Twenty-one. I am twenty-one. The thought repeats itself in my head as I hurriedly stumble and skate up the uneven, stoned land, up to the cliff. My Nike sneakers slide surely against the ground yet I can barely remember stepping forward. I feel like I am holding my breath, although I am breathing normally, my chest moving up and down in the normal rhythm.
Energy builds up inside my muscles and bones knocking in my lungs like gas particles in a jar. I Imagine Brownian motion, small fast particles violently colliding with large slow ones at random. I want to leave a mark in the world, I tell myself, yet at twenty-one I barely know my place. I hate to admit it, but I am confused.
I arrive suddenly, as if I stepped on some brakes. Before sunrise, at exactly four o’clock, I stand erectly at the edge of the steep cliff. My favorite place. I am ready to meet the sun. Tenuously, I study the plain below me. In the darkness, my straining eyes can barely detect neat rows and columns of the slanted wooden shades. Between the shacks are narrow strips of worn out dust roads. Dust roads with indent-like roads in my neighborhood.
For five minutes the air is motionless while the coldness teases the skin exposed by my vest and shorts. All my thoughts disappear, as the sun peeps at the landscape a small upper part oozing upward. No movement can be detected in the squatter camp below as the sun slowly lights it up pierce by pierce like a fire burning down a string. This, I realize, marks the beginning of another day. The sun rises in exactly the same way yet it’s different.
I thought I would find you here.
I don’t turn to the sweet voice. My mother approaches until she stands beside me. Her eyes study the side of my face, searching, studying and listening. She is the headmistress of a prestigious Catholic girls’ school. The first Headmistress who is not a nun or sister. Mom has found her place with her girls. Ladies, she calls them. I envy her.
Finally, she softly speaks, Happy Birthday, dear.
My mouth twitches. I have no words just as I have nothing to show for being twenty-one, a graduate and employed. The years are merely passing by. It angers me so I remain silent gazing at the sun in no rush to replace the darkness. My skin responds to its warming up. Sounds, although muffled, of people scurrying out of ragged blanket or card boxes reach my ears.
I want to find my place mom. The way you did.
I don’t turn to her as I confess this. Mom keeps her door open for any stray or troubled girls. They flock to her like a moth to flame, attracted by strict and quiet wisdom. When she strides through the quadrangle, greetings and requests follow her steady and quick progress.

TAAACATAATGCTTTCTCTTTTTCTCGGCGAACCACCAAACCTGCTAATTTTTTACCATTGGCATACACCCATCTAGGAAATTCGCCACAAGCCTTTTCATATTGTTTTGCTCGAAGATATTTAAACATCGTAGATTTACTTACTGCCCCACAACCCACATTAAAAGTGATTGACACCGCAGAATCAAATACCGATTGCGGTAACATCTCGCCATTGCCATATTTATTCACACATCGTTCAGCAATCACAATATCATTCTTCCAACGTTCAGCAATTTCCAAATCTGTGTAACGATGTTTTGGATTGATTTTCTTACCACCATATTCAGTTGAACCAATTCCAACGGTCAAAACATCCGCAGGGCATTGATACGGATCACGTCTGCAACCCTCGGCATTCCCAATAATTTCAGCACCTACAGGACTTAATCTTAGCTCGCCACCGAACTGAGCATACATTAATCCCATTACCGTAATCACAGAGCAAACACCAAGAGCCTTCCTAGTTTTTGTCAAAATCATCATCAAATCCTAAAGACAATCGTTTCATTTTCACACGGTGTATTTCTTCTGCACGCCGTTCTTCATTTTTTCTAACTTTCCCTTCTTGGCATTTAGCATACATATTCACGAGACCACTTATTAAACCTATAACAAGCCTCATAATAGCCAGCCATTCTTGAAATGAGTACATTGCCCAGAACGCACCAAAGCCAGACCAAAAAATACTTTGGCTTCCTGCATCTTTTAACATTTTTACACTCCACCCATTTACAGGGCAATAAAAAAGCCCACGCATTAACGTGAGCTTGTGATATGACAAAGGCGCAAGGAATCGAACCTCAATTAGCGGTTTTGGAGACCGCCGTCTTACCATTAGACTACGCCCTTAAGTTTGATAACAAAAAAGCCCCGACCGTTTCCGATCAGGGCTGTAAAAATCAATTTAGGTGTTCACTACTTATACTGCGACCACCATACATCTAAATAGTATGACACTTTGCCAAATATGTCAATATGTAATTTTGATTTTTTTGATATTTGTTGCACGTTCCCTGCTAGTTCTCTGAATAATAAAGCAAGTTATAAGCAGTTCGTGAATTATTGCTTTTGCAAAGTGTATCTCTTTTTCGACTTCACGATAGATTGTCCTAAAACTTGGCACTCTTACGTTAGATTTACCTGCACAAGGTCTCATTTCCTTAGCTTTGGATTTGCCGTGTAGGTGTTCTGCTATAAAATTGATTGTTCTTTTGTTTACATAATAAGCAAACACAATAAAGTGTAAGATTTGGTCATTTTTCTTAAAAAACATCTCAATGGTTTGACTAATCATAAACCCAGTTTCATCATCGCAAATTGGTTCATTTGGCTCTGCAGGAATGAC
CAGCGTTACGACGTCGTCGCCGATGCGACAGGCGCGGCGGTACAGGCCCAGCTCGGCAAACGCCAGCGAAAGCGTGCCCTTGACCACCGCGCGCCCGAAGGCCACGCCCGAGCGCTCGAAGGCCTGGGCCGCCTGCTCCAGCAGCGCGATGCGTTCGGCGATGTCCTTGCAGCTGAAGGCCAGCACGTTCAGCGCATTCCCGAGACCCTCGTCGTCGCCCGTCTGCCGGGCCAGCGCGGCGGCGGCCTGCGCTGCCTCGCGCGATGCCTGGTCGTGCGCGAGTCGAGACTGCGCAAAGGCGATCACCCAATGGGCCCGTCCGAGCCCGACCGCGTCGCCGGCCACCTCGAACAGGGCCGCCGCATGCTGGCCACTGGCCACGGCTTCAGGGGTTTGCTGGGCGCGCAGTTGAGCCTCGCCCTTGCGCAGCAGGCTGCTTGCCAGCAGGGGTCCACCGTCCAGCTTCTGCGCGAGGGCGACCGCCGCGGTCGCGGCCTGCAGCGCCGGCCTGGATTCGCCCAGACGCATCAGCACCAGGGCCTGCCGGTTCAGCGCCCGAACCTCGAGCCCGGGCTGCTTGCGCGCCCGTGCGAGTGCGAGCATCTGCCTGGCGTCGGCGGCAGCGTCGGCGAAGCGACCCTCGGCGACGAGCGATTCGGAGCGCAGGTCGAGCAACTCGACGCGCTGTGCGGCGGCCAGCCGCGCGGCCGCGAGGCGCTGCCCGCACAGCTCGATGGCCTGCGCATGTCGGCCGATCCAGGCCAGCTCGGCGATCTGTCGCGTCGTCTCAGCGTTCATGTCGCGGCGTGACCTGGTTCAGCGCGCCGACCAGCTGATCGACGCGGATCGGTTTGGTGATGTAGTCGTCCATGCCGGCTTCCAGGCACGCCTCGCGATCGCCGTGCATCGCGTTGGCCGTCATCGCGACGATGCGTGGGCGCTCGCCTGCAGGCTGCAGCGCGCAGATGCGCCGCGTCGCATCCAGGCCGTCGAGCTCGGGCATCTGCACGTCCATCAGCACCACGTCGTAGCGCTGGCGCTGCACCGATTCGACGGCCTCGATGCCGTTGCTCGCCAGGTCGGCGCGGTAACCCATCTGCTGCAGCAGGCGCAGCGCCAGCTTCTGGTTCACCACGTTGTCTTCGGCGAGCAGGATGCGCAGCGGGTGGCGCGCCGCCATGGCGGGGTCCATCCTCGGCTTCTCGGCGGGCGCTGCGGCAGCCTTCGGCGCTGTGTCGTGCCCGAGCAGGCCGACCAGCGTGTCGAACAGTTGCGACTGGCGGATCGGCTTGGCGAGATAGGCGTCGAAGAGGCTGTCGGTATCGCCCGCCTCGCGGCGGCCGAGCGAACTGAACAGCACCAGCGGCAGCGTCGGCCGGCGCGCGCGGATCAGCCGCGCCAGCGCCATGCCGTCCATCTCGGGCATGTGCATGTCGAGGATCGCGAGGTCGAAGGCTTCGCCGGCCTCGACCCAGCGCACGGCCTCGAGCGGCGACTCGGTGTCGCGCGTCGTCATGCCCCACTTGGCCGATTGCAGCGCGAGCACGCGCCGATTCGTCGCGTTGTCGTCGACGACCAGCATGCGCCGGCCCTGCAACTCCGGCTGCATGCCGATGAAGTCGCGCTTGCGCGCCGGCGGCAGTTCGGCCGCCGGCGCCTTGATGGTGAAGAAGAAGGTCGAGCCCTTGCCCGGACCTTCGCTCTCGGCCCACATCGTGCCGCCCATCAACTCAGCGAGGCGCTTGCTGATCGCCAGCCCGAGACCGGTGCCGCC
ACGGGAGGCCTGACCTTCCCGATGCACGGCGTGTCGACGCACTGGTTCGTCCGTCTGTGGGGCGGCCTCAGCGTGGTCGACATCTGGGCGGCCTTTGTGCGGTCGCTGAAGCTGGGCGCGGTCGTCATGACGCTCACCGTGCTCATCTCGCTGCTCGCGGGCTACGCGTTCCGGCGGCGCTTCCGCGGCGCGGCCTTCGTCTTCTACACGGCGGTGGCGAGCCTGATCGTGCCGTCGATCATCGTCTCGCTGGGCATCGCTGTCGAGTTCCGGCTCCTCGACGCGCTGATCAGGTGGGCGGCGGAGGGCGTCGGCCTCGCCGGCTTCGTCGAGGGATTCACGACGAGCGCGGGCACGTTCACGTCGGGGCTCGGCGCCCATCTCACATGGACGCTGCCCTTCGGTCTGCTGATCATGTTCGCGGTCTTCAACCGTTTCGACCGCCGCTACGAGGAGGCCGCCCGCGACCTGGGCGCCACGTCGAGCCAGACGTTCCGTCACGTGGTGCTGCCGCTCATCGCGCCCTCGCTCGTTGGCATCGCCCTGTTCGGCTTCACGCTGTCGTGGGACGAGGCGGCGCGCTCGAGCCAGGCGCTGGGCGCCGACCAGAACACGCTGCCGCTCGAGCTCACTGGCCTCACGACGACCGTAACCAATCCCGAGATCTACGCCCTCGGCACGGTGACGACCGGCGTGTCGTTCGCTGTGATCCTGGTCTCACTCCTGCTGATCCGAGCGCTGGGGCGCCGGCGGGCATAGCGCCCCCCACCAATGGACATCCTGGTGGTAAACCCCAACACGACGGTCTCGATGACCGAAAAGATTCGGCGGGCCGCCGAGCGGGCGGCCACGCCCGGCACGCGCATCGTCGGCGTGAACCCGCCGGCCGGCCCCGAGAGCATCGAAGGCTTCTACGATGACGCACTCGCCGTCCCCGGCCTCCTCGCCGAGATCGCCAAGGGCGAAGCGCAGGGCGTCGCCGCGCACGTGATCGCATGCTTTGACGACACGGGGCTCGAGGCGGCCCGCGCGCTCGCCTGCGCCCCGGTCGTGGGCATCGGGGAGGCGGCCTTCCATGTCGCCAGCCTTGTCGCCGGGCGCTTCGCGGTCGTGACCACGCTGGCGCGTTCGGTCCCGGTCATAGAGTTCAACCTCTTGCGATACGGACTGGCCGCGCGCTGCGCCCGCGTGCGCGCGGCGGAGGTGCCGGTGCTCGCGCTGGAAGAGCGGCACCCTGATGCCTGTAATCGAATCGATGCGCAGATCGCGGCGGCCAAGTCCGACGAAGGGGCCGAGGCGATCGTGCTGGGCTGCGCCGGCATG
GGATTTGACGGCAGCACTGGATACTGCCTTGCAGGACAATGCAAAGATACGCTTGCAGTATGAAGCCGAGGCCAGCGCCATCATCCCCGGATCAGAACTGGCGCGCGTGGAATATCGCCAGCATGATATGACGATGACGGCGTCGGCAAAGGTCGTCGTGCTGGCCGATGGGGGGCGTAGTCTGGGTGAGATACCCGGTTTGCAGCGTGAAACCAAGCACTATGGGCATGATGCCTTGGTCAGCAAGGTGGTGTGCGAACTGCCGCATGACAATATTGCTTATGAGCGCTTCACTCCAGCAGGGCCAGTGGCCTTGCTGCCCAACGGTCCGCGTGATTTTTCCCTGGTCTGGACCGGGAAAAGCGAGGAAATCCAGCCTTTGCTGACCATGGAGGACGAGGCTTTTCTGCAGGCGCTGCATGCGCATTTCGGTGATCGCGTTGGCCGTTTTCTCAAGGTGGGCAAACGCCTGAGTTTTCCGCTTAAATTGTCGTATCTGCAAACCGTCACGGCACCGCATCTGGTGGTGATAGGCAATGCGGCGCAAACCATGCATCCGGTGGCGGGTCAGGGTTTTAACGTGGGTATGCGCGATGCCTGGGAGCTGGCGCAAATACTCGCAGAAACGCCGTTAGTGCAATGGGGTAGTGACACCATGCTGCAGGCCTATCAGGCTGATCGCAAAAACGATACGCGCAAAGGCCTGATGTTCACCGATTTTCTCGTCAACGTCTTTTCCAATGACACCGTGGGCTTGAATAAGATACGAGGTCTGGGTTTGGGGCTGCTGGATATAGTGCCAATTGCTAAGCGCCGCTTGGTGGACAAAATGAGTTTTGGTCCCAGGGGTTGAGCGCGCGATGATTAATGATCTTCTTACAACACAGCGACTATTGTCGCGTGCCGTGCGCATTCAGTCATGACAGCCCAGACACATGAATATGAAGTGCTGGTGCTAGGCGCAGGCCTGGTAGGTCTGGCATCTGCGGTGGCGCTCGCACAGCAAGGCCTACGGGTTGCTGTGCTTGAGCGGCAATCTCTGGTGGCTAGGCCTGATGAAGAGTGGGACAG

The shadow of darkness slowly retreats backwards as the glorious golden sun patiently spreads its rays. At one-point half of the squatter camp is gold and the other black. People smile and greet each other while a delicious egg is shared among all. Small miracles exist here, although mother calls these people unfortunate.
I heavily sigh, tempted to hold my breath and never take another. Sometimes I wish I was a girl, so I could fully lean on her firm at the same time liberating guidance too. Do not misunderstand. As her only biological child, she’s the best mom ever. Absently, I kick a stone hearing it drop down the cliff.
Raymond, said in a you listen to me voice, I am sure you’ll find your own place. I’ll allow you to go as far as need to find it. And even if you venture to the sun, I’m there. My mother’s mother didn’t grant her the same luxury so my mother knows what it’s like to be trapped, when you know your place is out there. Grandmother is not even Catholic yet mother loves being Catholic. But that’s not what’s bothering you, is it?
No. I force a smile. My mother doesn’t assume the problems she faced are the same ones I will face. I am leaving childhood mom. It’s safety, to enter the unknown.
A warm smile lights her pretty face matched by a charcoal peplum dress. Blinking slowly, she tells me, You overthink, Raymond. Remember we part to meet and meet to part. The sun rises to set and sets to rise. In between all the lessons, wisdom and experiences from childhood will be there as a shield or sword. They bought you here. Lightly, she places a hand on my shoulder. Her familiar touch is comforting. You will find your place. And if you are worried fortune will be cruel, remember she has also been favorable. You got me.
Laughter bubbles out of my chest. I have her. She’ll make an egg a meal. A drop of water enough. I step forward into her arms which hold me tight. I feel safe. Sure, of myself.
I am scared. I breathe the words into her ear. I must forge my own path. At the same time, I must follow other paths already set. Fears gripped my heart so it beat weakly. It’s similar to the feeling I got when I lost my bus fare and only realized it in the bus. If you place it into an equation, childhood plus adolescent equals everything.
You should be, she confirms, otherwise you in the wrong direction. Fear is your compass. Now stop brooding and let’s celebrate. I am also getting older, you know.
Chido Munangwa is a Zimbabwean poet and Indie author currently studying Radiography at the University of Zimbabwe. Her paranormal romance series, The Color of Trouble, can be found on Smashwords under the pen name Cora Sacha.